Always make sure you are ready to shoot, as you never know when an opportunity will present itself. Dogs are always moving and it’s heartbreaking if you have the perfect shot lined up but your camera isn’t ready to go.
As a rule, aperture priority is my preferred shooting mode – it gives me enough flexibility to be creative but allows me to respond quickly to changing light conditions and different colours of dogs. If you are shooting on aperture priority, however, do check regularly that your shutter speed hasn’t fallen too low – that way you will avoid blurry shots and the details will be super-sharp.
Explain to the owners that you will be working as a team during the shoot. By asking them to stand next to you for the portraits, you will ensure that the centre of focus for the dog will then be in your direction, which makes life much easier, and your images will have more impact.
The same applies for the running/ action shots. Ask the clients to stand next to you and throw a ball or toy straight ahead. As the dog comes running back, you will get your shot.
If the dogs are not good at retrieving, do the opposite. Ask the owner to stand a distance away from you and throw the toy slightly to the side. This way, the owners won’t be in the shot and you’ll capture the dog running in the right direction.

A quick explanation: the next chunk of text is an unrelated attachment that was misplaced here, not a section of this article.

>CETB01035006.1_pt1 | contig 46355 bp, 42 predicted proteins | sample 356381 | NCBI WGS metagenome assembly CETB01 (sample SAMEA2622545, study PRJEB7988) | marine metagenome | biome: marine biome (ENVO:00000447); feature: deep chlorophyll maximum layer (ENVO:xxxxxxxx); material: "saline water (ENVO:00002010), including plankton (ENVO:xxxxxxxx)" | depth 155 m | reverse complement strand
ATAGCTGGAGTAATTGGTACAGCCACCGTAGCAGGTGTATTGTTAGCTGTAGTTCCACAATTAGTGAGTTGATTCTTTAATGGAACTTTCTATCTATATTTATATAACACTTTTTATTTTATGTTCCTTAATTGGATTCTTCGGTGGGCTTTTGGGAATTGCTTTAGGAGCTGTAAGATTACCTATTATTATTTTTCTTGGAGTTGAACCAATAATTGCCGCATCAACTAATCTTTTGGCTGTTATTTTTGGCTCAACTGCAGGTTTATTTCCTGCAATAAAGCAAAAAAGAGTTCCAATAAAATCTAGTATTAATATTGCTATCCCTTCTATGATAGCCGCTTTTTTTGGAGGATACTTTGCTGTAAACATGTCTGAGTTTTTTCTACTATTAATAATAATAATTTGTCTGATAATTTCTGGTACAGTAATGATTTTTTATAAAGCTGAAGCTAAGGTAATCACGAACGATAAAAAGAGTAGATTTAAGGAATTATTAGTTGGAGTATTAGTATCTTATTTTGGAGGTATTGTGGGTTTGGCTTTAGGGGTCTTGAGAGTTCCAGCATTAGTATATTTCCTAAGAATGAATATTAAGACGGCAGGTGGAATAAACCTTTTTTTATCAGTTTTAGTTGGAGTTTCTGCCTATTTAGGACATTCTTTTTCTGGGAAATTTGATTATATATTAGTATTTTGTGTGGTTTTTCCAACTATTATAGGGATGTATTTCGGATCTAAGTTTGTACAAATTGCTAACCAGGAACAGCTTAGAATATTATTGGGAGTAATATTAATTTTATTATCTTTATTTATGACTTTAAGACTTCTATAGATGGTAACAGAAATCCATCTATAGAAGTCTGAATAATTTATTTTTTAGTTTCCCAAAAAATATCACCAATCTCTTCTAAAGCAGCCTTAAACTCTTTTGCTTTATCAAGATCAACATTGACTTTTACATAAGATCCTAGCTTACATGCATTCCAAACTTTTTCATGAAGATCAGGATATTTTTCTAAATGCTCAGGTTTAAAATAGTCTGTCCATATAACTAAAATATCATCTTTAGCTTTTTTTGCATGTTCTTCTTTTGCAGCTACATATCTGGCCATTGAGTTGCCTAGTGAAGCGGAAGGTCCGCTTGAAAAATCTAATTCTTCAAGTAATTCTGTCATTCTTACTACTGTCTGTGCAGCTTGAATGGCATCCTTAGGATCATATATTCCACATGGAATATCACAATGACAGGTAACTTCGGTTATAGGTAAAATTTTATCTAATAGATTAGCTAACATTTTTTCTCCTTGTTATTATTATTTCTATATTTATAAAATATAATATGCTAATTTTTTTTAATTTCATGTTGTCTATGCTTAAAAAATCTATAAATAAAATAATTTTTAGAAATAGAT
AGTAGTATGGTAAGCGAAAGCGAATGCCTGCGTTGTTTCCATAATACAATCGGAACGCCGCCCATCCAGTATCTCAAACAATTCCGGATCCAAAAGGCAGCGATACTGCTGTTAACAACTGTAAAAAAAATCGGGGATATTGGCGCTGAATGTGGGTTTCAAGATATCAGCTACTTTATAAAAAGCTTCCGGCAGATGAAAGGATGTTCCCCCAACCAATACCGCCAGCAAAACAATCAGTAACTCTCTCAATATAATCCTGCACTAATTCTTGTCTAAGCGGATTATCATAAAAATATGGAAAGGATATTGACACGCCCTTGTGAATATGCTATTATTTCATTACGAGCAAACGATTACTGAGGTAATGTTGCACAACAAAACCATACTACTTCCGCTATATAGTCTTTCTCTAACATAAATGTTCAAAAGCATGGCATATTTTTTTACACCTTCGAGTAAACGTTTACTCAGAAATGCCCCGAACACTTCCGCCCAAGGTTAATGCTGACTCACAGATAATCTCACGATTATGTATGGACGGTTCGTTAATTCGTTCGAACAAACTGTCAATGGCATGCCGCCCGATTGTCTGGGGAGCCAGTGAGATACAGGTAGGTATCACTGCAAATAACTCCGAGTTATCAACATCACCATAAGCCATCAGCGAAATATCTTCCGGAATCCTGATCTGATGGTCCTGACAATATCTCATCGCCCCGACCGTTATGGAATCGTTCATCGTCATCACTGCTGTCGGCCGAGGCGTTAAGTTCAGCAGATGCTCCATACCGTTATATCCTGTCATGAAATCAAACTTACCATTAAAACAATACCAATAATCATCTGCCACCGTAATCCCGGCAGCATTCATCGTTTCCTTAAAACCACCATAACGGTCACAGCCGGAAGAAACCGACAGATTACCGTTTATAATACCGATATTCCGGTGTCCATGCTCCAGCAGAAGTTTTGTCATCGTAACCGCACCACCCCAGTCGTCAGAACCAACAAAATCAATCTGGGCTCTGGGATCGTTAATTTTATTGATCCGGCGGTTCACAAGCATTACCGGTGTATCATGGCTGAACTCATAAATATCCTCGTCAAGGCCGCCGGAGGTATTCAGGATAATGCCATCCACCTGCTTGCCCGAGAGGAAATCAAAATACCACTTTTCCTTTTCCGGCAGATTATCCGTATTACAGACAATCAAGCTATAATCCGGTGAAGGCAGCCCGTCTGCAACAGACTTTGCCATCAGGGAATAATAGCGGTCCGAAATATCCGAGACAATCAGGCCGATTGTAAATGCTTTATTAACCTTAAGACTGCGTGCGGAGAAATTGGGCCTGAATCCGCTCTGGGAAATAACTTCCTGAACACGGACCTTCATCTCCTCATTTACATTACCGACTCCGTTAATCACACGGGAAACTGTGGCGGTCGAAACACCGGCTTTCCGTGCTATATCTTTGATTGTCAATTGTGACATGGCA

When it comes to focusing, eyes aren’t only the gateway to the soul – they are also a means of communicating emotion such as fear or love. As in human portraiture, the dog’s eyes should always be as sharp as possible in both portrait and action shots. In order to achieve this sharpness, I would recommend using a single focus point on your camera so that you can accurately decide where the main focus will be. I see a lot of images where the nose is in focus but the eyes are not. This can be a quirky look, but as a rule it’s the eyes that should always be sharp.
It’s a good idea to get to grips with your camera controls and be able to move the AF point around quickly before you arrange a session, as dogs very rarely
sit in the same position for long.
Keeping everything sharp
Capturing a dog mid-air is never easy, and there’s always an element of luck to it. To improve your chances of success, set your focus points first, positioning them where you think the dog’s head will be when you release the shutter. Instead of using a single focus point, expand the focus area – a small group of AF points will give you a better chance of success when tracking. Don’t rely on your camera picking up the focus on any of its auto AF modes, as they are not always accurate enough.